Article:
20. 20. Ha T, Enderle T, Chemla DS, Selvin PR, Weiss S (1996) Single molecule dynamics studied by polarization modulation. Physical Review Letters 77: 3979–3982.
  21. 21. Yip WT, Hu DH, Yu J, Vanden Bout DA, Barbara PF (1998) Classifying the photophysical dynamics of single- and multiple-chromophoric molecules by single molecule spectroscopy. Journal of Physical Chemistry A 102: 7564–7575.
  22. 22. Schwille P, Kummer S, Heikal AA, Moerner WE, Webb WW (2000) Fluorescence correlation spectroscopy reveals fast optical excitation-driven intramolecular dynamics of yellow fluorescent proteins. Proceedings of the National Academy of Sciences of the United States of America 97: 151–156.
  23. 23. Sonnichsen B, De Renzis S, Nielsen E, Rietdorf J, Zerial M (2000) Distinct membrane domains on endosomes in the recycling pathway visualized by multicolor imaging of Rab4, Rab5 and Rab11. Journal of Cell Biology 149: 901–913.
  24. 24. Shimizu KT, Neuhauser RG, Leatherdale CA, Empedocles SA, Woo WK, et al. (2001) Blinking statistics in single semiconductor nanocrystal quantum dots. Physical Review B 63:
  25. 25. Zondervan R, Kulzer F, Orlinskii SB, Orrit M (2003) Photoblinking of rhodamine 6G in poly(vinyl alcohol): Radical dark state formed through the triplet. Journal of Physical Chemistry A 107: 6770–6776.
  26. 26. Haase M, Hubner CG, Reuther E, Herrmann A, Mullen K, et al. (2004) Exponential and power-law kinetics in single-molecule fluorescence intermittency. Journal of Physical Chemistry B 108: 10445–10450.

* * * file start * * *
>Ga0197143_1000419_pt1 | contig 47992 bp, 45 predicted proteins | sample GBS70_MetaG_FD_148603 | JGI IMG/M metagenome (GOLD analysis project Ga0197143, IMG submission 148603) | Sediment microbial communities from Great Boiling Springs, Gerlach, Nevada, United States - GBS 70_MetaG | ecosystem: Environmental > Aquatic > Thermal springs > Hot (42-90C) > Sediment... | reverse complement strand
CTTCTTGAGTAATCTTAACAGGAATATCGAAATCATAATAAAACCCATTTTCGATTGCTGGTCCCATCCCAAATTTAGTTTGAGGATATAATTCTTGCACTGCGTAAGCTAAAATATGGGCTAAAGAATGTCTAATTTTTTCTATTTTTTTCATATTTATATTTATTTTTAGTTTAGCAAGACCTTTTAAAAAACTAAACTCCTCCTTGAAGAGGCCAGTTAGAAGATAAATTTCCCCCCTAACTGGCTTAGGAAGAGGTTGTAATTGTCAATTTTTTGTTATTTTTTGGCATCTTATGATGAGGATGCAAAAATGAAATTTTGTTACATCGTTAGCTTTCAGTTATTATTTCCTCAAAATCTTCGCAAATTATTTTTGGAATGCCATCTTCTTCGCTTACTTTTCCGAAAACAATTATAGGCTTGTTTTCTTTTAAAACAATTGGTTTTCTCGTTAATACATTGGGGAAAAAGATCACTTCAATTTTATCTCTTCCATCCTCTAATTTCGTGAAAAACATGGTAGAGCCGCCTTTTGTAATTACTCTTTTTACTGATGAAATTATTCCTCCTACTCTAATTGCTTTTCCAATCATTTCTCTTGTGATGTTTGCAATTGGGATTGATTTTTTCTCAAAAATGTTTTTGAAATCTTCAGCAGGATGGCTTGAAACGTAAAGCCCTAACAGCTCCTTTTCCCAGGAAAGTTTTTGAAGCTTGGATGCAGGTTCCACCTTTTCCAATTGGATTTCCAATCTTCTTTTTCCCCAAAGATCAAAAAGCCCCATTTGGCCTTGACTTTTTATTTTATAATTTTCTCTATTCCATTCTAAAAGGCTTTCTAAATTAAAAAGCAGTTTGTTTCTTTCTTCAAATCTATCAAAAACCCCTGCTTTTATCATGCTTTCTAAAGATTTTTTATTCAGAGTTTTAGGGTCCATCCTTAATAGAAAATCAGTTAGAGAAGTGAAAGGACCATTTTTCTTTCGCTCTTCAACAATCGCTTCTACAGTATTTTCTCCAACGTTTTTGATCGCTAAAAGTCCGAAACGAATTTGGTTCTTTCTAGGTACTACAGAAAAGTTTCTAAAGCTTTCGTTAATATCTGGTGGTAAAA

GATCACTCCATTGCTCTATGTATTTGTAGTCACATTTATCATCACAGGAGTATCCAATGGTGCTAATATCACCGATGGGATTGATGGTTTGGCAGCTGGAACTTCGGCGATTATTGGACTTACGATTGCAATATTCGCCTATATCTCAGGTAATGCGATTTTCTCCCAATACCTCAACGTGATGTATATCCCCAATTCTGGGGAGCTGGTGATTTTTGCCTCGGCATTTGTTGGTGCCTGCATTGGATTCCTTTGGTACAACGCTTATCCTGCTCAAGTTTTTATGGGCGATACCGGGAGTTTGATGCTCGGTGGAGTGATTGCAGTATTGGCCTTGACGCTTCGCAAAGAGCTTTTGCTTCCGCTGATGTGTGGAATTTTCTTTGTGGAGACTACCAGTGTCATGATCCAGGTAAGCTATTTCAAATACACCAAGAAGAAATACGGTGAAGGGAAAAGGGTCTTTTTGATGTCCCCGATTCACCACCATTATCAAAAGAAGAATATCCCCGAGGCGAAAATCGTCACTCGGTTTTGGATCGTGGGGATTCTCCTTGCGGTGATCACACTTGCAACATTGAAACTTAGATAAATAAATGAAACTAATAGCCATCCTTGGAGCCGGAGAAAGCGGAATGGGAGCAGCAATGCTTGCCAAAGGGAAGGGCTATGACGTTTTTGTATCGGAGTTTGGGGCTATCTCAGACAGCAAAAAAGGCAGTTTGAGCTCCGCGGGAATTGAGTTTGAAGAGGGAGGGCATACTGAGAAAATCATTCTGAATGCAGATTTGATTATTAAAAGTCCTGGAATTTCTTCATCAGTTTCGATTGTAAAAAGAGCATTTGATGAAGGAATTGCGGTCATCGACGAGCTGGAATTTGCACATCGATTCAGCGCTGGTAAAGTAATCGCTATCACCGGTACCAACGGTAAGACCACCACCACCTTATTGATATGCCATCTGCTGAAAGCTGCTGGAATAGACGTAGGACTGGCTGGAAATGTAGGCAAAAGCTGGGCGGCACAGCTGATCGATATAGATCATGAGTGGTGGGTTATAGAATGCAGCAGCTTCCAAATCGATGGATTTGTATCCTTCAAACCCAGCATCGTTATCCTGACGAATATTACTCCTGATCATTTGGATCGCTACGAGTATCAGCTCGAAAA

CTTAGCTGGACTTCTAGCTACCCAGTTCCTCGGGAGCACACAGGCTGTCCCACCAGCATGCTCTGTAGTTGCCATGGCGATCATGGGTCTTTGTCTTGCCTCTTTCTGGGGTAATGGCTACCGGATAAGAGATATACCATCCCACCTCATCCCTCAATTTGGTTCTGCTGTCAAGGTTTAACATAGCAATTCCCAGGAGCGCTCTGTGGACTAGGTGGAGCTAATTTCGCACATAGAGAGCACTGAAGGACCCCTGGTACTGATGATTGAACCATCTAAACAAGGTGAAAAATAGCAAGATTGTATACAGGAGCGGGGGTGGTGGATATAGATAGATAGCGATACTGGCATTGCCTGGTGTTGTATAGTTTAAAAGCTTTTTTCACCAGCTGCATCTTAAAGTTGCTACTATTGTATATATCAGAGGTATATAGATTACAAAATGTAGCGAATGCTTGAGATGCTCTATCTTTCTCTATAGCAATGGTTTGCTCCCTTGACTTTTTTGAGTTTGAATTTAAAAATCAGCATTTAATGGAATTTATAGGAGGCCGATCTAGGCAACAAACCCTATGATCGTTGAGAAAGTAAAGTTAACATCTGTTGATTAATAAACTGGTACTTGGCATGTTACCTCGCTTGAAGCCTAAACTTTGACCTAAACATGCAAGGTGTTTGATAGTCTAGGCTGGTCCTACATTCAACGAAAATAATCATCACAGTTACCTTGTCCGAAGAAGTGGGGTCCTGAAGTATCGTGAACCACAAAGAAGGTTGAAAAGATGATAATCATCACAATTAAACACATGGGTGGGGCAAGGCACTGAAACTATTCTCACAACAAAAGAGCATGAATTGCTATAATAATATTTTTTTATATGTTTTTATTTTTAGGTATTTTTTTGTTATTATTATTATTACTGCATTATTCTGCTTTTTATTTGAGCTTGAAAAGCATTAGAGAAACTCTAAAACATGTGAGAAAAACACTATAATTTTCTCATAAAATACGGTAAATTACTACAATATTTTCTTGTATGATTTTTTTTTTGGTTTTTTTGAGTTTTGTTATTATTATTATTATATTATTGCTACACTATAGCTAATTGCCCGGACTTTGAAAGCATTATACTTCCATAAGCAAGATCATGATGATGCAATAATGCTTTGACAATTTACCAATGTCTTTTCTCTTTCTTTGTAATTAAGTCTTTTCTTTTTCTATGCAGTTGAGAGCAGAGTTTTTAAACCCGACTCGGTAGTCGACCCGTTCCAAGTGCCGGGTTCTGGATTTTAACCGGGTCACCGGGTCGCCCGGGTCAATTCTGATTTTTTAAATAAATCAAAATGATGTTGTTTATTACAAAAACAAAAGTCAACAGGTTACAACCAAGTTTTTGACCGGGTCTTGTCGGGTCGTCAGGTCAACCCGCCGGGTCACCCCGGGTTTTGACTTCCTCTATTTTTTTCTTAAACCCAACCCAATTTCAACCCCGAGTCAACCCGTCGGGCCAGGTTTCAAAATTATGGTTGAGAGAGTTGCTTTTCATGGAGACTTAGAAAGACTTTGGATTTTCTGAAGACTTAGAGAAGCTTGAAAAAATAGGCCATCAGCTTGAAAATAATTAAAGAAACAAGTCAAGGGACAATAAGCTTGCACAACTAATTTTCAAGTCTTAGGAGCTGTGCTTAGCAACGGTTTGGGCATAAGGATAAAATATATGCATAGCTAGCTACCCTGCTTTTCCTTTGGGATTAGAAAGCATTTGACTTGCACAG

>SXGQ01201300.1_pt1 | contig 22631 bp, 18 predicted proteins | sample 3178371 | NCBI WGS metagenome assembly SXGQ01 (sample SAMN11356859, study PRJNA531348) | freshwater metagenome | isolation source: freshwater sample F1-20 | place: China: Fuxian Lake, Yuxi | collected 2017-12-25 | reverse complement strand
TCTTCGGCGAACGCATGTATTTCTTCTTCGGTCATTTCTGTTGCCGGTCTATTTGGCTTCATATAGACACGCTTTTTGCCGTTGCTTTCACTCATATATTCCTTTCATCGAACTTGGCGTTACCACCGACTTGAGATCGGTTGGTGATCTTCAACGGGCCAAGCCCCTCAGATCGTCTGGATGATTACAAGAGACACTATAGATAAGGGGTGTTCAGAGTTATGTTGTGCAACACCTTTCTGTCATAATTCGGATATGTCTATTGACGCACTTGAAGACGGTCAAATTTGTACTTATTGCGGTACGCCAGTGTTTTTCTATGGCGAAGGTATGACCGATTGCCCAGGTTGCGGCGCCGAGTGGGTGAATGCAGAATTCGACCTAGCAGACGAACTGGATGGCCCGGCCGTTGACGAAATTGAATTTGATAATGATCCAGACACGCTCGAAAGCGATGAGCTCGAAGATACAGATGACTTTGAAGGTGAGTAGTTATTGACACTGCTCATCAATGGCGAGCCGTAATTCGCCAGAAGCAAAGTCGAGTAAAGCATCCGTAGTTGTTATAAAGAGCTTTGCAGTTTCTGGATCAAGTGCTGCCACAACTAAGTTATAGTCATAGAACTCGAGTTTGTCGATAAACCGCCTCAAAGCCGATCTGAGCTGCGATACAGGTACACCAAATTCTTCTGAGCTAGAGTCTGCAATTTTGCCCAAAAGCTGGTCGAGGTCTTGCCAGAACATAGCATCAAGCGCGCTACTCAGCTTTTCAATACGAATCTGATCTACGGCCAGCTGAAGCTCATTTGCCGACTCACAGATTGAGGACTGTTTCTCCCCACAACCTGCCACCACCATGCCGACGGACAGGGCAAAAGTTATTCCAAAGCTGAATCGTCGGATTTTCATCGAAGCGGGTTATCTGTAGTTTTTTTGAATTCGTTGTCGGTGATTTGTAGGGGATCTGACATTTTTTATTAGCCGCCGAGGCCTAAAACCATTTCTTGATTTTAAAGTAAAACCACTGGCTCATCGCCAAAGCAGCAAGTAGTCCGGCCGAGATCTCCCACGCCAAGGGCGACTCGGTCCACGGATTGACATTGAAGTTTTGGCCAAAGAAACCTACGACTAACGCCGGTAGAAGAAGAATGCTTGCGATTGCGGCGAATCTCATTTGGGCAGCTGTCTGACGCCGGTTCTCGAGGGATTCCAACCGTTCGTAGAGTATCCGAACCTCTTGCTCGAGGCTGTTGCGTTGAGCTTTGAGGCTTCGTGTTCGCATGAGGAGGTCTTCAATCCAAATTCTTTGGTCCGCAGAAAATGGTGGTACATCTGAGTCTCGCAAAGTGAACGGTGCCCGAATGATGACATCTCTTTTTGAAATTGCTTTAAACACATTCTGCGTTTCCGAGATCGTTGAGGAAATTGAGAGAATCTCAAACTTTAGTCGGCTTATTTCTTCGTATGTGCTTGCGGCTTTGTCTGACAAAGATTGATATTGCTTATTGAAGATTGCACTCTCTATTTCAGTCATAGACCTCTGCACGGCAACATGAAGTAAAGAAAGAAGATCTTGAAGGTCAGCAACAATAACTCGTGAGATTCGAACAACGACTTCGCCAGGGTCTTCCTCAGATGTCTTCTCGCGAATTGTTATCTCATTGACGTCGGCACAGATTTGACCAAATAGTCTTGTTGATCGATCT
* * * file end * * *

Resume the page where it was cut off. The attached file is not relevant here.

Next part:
27. 27. Hoogenboom JP, van Dijk E, Hernando J, van Hulst NF, Garcia-Parajo MF (2005) Power-law-distributed dark states are the main pathway for photobleaching of single organic molecules. Physical Review Letters 95:
  28. 28. Lagerholm BC, Weinreb GE, Jacobson K, Thompson NL (2005) Detecting microdomains in intact cell membranes. Annual Review of Physical Chemistry 56: 309–336.
  29. 29. Yeow EKL, Melnikov SM, Bell TDM, De Schryver FC, Hofkens J (2006) Characterizing the fluorescence intermittency and photobleaching kinetics of dye molecules immobilized on a glass surface. Journal of Physical Chemistry A 110: 1726–1734.
  30. 30. Dickson RM, Cubitt AB, Tsien RY, Moerner WE (1997) On/off blinking and switching behaviour of single molecules of green fluorescent protein. Nature 388: 355–358.
  31. 31. Annibale P, Scarselli M, Kodiyan A, Radenovic A (2010) Photoactivatable Fluorescent Protein mEos2 Displays Repeated Photoactivation after a Long-Lived Dark State in the Red Photoconverted Form. Journal of Physical Chemistry Letters 1: 1506–1510.
  32. 32. McKinney SA, Murphy CS, Hazelwood KL, Davidson MW, Looger LL (2009) A bright and photostable photoconvertible fluorescent protein. Nature Methods 6: 131–133.
  33. 33. Patterson GH, Lippincott-Schwartz J (2002) A photoactivatable GFP for selective photolabeling of proteins and cells. Science 297: 1873–1877.
  34. 34. Ando R, Mizuno H, Miyawaki A (2004) Regulated fast nucleocytoplasmic shuttling observed by reversible protein highlighting. Science 306: 1370–1373.
  35. 35. Habuchi S, Ando R, Dedecker P, Verheijen W, Mizuno H, et al. (2005) Reversible single-molecule photoswitching in the GFP-like fluorescent protein Dronpa. Proceedings of the National Academy of Sciences of the United States of America 102: 9511–9516.
  36. 36. Moerner WE, Orrit M (1999) Illuminating single molecules in condensed matter. Science. 283.
  37. 37. Annibale P, Vanni S, Scarselli M, Rothlisberger U, Radenovic A (2011) Identification of clustering artifacts in photoactivated localization microscopy. Nat Methods 8: 527–528.